Investing.com — Markets pull back as the hoped-for olive branch from China fails to live up to expectations, while oil prices recover after losing their geopolitical risk premium in the wake of John Bolton’s dismissal as National Security Advisor. Here’s what you need to know in financial markets on Wednesday, 9th September.
1. China isn’t sparing U.S. farmers
China kept up the pressure on U.S. farmers by refusing to exempt any important agricultural imports from tariffs.
Beijing published a list of products that wouldn’t be subject to a 25% tariff that was introduced last year. The list included cancer drugs and lubricant base oil but not soybeans, pork or corn.
They’re the first exclusions announced by Beijing since the tit-for-tat exchange of tariffs began last year and will run for a year from Sept. 17. Further exemptions are expected in due course.
2. Stocks set to open mixed, bonds consolidate after fall
U.S. stock markets were set to open flat to lower after the disappointing news from China. Futures had ticked up earlier after a tweet from the editor of a Chinese newspaper raised hopes for more encouraging news than actually came.
By 6 AM ET, Dow futures were up 0.1%, while the S&P 500 futures contract was effectively unchanged and the Nasdaq futures contract was down less than 0.1%. The news also caused European markets to trim earlier gains.
The news also stabilized bond yields which had corrected sharply upward on Tuesday. The US30yt yield was at 2.20%, down from an overnight high of 2.22%, while the 10-year note yield was at 1.72%, down from a four-week high of 1.74%.
3. A new Internet giant lists in Europe, while Peloton starts pedaling to market
The world got a new Internet giant stock to invest in, as South African investment company spun off its holdings in Chinese social media and gaming group Tencent and other ventures on the Euronext exchange in Amsterdam.
Prosus, as the company is called, owns 31% of Tencent, as well as a portfolio of investments in food delivery, social media and payments. The shares popped by some 25% at opening, giving it a value of over $130 billion.
Elsewhere, exercise bike maker Peloton began marketing for its initial public offering seeking a valuation of just over $8 billion, while doubts continued to swirl around the fate The We Company’s proposed IPO.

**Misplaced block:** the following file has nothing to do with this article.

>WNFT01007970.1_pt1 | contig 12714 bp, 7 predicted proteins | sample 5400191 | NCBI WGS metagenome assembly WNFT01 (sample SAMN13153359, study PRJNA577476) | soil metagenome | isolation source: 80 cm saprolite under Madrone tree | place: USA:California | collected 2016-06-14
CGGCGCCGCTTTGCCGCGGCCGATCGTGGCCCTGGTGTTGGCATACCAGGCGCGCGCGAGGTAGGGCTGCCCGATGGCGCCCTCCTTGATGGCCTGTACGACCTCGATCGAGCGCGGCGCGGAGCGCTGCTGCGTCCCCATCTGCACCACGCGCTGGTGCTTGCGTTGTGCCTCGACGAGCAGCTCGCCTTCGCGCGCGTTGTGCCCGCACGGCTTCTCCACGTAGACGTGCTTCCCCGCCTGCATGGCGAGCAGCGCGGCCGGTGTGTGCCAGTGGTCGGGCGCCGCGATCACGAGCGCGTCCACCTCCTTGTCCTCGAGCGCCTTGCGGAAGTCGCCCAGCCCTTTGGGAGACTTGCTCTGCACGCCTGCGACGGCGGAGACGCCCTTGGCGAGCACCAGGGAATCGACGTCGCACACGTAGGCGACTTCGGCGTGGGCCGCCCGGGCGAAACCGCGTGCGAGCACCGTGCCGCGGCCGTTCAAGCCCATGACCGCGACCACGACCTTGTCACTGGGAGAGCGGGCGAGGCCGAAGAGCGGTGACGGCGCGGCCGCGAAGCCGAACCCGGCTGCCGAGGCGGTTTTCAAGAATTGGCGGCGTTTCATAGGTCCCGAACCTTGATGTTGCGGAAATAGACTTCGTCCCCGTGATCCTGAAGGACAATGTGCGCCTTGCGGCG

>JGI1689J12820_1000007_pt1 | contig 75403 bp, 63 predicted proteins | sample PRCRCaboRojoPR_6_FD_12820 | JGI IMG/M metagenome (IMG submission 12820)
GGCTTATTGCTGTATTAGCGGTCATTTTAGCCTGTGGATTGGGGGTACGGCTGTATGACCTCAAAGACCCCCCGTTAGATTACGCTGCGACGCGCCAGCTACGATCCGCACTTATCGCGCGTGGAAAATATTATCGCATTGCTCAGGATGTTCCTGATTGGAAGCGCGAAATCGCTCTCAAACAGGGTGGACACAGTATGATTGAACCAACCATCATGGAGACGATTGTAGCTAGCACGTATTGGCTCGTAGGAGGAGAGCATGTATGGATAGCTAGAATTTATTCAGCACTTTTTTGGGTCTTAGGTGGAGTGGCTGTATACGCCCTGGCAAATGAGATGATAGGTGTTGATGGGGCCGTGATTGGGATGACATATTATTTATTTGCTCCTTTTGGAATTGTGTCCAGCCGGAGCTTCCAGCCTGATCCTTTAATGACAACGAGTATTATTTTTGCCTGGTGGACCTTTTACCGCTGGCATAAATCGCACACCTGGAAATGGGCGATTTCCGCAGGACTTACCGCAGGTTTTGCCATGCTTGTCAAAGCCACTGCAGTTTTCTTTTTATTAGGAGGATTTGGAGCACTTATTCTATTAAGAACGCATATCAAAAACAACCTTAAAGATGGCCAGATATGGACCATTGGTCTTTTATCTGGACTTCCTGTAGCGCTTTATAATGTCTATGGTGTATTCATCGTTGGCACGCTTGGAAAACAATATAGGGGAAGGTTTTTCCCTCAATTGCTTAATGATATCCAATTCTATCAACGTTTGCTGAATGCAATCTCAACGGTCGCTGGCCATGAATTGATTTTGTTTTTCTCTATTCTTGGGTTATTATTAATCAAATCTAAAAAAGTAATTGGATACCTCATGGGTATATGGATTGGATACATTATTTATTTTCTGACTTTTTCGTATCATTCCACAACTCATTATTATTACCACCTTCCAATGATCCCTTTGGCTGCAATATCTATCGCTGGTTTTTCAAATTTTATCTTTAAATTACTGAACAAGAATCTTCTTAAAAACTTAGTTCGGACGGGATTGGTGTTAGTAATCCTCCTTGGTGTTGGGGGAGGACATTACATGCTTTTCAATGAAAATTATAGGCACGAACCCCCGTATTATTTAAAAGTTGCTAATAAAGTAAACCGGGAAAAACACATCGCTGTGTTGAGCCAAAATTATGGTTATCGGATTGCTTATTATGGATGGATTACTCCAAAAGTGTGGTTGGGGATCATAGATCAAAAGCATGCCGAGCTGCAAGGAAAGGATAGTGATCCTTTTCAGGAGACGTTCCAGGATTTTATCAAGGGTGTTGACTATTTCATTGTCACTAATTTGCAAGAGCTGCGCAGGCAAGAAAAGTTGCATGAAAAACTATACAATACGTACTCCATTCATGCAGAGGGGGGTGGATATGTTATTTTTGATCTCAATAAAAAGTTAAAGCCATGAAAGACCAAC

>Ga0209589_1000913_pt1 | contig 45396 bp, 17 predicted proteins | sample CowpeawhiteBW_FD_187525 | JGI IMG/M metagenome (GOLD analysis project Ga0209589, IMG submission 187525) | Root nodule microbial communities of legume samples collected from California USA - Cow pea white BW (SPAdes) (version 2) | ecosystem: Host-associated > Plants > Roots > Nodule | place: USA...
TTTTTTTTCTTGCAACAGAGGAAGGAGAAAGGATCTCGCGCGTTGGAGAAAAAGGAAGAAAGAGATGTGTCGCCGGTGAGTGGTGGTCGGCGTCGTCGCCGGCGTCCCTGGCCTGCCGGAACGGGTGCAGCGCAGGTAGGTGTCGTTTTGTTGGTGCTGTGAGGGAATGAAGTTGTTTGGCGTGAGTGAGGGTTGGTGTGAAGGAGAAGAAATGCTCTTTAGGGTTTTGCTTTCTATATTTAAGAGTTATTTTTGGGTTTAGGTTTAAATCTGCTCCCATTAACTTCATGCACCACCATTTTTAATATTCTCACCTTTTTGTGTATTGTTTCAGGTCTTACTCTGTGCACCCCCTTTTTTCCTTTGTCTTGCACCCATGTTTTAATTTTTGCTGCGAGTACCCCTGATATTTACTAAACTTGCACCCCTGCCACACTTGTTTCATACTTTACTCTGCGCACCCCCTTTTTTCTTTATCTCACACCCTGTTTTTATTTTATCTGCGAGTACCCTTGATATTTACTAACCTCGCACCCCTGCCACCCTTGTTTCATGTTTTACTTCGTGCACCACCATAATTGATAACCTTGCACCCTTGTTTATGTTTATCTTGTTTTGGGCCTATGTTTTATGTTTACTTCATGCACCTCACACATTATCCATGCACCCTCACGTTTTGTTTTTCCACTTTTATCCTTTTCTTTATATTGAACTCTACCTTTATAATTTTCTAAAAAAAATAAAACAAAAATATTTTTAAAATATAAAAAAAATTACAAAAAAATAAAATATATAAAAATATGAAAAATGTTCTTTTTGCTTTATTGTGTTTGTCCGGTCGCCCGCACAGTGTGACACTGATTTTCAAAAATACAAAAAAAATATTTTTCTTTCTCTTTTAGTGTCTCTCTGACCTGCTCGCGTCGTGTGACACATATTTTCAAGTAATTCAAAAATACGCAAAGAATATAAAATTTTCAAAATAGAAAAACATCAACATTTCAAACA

4. OPEC report, U.S. inventory data due
Oil prices recovered after falling sharply in response to the firing of John Bolton as National Security Advisor, a move that analysts said reduces the risk of conflict with Iran and Venezuela.
The Organization of Petroleum Exporting Countries will publish its monthly report on the global oil market at 9 AM ET, a day ahead of an important meeting with its non-member allies on monitoring the effects of their agreement on output restraint.
Speculation is growing that the “OPEC+” group will have to cut its output even further to prevent a new glut on world markets. The U.S. government’s short-term energy outlook on Tuesday cut its forecast for global demand growth this year to 900,000 barrels a day, the weakest since 2011, due to the global economic slowdown. It expects U.S. production to rise by over a million barrels a day in the next 12 months.
At 10:30 AM ET, the U.S. will publish last week’s crude inventories data. API data released yesterday showed an inventory drawdown of 7.2 million barrels, rather than the 2.7 million barrels expected.
5. Hong Kong Exchange goes for global glory
Hong Kong’s stock exchange made a surprise $36.6 billion bid for London Stock Exchange Group, in an attempt to disrupt the latter’s $27 billion offer for Refinitiv. LSE and Refinitiv had agreed on the terms of a deal last month.
Hong Kong Exchange and Clearing said its proposal would “create a world-leading market infrastructure group with a global footprint, diversified across asset class, ideally positioned to benefit from the evolving global macroeconomic landscape, connecting the established financial markets in the West with the emerging financial markets in the East, particularly in China.”
The offer comes after three months of political unrest which caused Hong Kong’s Hang Seng index, the bellwether for one of the world’s biggest stock exchanges, to fall over 16%. It is now down less than 10% from its April peak.
Top 5 Things to Know in the Markets on Wednesday